Watch web-only excerpts from our recent conversation with the United Methodist pastor of the grandfather and grandson who were shot to death outside a Jewish community center in Kansas.
REV. ADAM HAMILTON (Senior Pastor, The Church of the Resurrection, Leawood, Kansas): We had thousands of people who watched, who were either in person at the funeral or watched on television, and I felt like and they felt like if we could speak into tangible ways that they could bring good from this evil, that they could overcome evil with good, then there would have been thousands of people now inspired by this to live differently. And at the Easter services, of course, we have a large number of people who come, and so that was once more a chance to say this is God’s strategy for dealing with evil. It’s not returning evil for evil, because that just multiples the evil. It is overcoming evil with good.
The Jewish community was the target of this shooting, and so they carried a sense of trauma that came with that, knowing that the bullets were intended for them, and at the same time a deep concern for our community, because two of the victims were members of our church, and in our case our members recognizing there are people who are traumatized who ended up not being victims of the crime, but traumatized because they were the intended victims. So it was really good for us to come together, the Jewish community and the Christian community, in prayer and in offering words of hope.
This family had remarkable strength. They have a deep faith, they had a conviction, a clear conviction that God did not will this to happen. And they regularly said that, which I was really grateful for, because so often you hear people say “it must have been the will of God,” and our family had learned, you know, in the church that this is not—God doesn’t do this. He doesn’t invite or beckon people to shoot one another. And so they drew comfort from their faith, from the hope that they had that they would see their loved ones again. They weren’t angry with God, because they knew this was not God’s will, and at the same time they really wanted to see something good come from this, and so I watched their strength, and they amazed me.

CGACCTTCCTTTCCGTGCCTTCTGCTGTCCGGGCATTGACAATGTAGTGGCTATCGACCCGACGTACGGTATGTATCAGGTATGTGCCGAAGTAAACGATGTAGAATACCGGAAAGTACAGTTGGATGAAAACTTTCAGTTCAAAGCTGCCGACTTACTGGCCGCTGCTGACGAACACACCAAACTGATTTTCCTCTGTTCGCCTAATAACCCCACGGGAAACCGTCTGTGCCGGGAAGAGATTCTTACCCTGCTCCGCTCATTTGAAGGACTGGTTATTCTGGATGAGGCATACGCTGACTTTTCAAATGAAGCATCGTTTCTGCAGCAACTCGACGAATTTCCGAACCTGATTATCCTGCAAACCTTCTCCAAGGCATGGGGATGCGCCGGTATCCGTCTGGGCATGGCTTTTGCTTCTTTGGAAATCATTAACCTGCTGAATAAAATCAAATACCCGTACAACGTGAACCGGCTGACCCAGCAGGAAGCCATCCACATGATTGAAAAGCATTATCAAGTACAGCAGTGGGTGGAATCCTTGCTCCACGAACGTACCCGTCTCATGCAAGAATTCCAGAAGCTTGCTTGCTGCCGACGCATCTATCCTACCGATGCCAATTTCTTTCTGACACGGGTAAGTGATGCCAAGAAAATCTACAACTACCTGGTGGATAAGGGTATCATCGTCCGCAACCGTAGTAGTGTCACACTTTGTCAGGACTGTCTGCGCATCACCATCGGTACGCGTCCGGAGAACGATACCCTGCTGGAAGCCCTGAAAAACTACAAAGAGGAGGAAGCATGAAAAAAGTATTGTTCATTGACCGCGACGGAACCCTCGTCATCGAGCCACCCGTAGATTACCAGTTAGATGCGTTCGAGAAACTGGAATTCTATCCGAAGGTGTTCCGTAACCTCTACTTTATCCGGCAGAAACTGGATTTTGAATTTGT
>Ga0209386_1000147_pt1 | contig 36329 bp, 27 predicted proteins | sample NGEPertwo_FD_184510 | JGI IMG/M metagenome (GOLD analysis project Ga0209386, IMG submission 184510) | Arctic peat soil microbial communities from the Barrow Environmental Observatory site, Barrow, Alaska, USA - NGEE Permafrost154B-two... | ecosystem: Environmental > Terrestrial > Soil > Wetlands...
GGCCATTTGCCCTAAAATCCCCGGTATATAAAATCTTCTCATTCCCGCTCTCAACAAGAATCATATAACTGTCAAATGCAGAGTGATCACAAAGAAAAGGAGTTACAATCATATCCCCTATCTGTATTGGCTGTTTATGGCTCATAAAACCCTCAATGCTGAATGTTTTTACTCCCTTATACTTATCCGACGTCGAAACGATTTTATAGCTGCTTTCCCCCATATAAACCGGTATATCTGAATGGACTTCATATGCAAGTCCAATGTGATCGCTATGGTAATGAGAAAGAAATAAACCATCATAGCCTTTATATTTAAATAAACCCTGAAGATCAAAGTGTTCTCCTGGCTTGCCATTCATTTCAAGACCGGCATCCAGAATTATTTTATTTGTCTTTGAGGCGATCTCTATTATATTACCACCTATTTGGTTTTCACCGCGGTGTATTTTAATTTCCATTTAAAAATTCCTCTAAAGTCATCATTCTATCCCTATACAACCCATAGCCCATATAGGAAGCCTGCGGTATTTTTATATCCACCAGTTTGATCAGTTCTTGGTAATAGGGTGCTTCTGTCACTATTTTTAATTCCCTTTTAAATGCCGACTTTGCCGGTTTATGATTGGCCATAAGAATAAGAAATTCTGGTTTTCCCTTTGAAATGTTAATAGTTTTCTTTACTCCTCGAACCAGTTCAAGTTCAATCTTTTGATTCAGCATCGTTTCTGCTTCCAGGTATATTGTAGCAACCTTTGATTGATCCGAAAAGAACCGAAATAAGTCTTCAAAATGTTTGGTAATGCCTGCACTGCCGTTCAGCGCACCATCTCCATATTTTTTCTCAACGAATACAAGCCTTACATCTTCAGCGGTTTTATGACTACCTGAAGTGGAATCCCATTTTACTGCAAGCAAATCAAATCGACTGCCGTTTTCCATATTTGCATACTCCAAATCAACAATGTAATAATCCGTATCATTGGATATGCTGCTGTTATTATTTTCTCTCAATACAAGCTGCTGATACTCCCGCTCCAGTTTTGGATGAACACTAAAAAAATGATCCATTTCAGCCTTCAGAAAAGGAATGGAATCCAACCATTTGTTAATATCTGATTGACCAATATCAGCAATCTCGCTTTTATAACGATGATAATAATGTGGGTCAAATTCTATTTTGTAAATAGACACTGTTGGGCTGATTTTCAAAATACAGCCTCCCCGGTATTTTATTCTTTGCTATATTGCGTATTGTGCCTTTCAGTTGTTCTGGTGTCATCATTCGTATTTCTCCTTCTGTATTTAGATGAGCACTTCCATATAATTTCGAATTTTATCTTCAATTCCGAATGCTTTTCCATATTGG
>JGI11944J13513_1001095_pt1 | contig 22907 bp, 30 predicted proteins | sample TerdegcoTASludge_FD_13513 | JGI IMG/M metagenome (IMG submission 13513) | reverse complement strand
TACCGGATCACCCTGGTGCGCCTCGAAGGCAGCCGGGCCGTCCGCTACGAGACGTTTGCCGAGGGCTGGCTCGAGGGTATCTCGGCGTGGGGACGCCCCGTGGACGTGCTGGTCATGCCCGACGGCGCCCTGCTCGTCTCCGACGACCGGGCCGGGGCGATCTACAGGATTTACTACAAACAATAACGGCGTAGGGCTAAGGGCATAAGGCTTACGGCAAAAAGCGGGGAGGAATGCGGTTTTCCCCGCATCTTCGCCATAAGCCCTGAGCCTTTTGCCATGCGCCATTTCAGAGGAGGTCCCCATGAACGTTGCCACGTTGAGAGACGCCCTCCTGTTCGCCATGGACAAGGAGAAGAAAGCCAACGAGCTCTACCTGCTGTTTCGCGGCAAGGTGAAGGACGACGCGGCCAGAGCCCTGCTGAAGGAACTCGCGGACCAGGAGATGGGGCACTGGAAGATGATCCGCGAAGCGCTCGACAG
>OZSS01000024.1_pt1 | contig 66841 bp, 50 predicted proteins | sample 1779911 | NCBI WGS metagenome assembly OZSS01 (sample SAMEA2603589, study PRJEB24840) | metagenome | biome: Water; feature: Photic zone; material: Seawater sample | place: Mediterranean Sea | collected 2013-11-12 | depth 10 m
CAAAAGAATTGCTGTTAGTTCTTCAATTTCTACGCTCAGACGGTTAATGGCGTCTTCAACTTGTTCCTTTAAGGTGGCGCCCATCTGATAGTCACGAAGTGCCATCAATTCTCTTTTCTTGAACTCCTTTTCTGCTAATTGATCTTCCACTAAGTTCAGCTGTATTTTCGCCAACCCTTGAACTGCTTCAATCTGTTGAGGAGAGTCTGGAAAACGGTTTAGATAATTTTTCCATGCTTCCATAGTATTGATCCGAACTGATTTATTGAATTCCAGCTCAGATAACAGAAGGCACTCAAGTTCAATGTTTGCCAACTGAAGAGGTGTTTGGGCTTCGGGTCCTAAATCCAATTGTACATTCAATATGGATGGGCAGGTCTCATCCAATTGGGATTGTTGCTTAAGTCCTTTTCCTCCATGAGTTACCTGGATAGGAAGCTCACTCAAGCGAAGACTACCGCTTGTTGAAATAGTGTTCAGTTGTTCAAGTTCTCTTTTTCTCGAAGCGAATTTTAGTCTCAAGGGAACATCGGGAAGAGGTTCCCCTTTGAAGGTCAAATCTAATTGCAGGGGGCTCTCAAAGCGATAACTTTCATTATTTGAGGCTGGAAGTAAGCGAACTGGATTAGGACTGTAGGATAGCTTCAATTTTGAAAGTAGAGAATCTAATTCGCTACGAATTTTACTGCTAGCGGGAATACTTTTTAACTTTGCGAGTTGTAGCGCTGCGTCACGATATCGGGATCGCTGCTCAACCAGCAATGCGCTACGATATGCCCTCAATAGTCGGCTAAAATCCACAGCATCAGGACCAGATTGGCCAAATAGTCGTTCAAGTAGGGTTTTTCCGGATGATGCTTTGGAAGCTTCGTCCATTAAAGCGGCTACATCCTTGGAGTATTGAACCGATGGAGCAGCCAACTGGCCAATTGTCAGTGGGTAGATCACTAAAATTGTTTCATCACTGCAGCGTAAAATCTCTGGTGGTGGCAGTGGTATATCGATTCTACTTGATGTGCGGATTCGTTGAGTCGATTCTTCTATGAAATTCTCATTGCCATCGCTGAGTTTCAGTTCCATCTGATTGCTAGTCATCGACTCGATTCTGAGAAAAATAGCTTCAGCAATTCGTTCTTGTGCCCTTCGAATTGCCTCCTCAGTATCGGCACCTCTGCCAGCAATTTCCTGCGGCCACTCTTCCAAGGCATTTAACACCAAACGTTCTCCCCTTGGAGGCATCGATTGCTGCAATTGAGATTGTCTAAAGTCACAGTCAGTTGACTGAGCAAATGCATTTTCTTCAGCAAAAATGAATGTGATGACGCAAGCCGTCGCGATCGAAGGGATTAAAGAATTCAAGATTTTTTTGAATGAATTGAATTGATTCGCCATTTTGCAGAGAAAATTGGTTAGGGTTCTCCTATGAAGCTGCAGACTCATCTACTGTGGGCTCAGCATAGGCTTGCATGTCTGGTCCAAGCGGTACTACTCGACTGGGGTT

I think anger is a normal response to something horrible that someone has done, another human being has done, and to rob people of life, and that’s actually healthy to have, to feel that. At some point you have to figure out how do I let that go? How do I not become consumed with bitterness and anger towards someone who’s victimized myself, or in this case this family? And I think our people, we’ve preached on this enough times, forgiveness and grace and why that’s really for you as much as for anybody else, but part of what we did is I tried to help the congregation, both at the funeral service and on Easter, to understand what makes a person do things like this. So I spent time watching every interview I could find with the person who committed his crime, and then we talked about how our defining story ends up shaping our souls and that this man’s defining story was one of hate. It was the idea that descendants of Anglo-Saxons are victimized and oppressed by the Jewish people, and therefore the Jews must be dealt with, and there was all this vile rhetoric in this story that he told himself day after day, week after week, month after month, year after year, and then he surrounded himself with people who told that same defining story, and that led to a warped personality that finally acted out on it, and then I talked about but what’s our defining story? And our defining story as Christians is the good news of Jesus Christ, who came and told us to love our enemies, who told us to turn the other cheek, who called us to love God and love our neighbor and be compassionate and concerned for those who are vulnerable, and then we talked about the idea of, you know, what’s your defining story and how your defining story either makes you more human or less human. It makes you concerned for the vulnerable or concerned only for number one, and by the time we were finished with that I think it helped the congregation anyway let go of their anger and hate and—or not hate but anger, and to decide I want to live into the defining story that is Jesus Christ.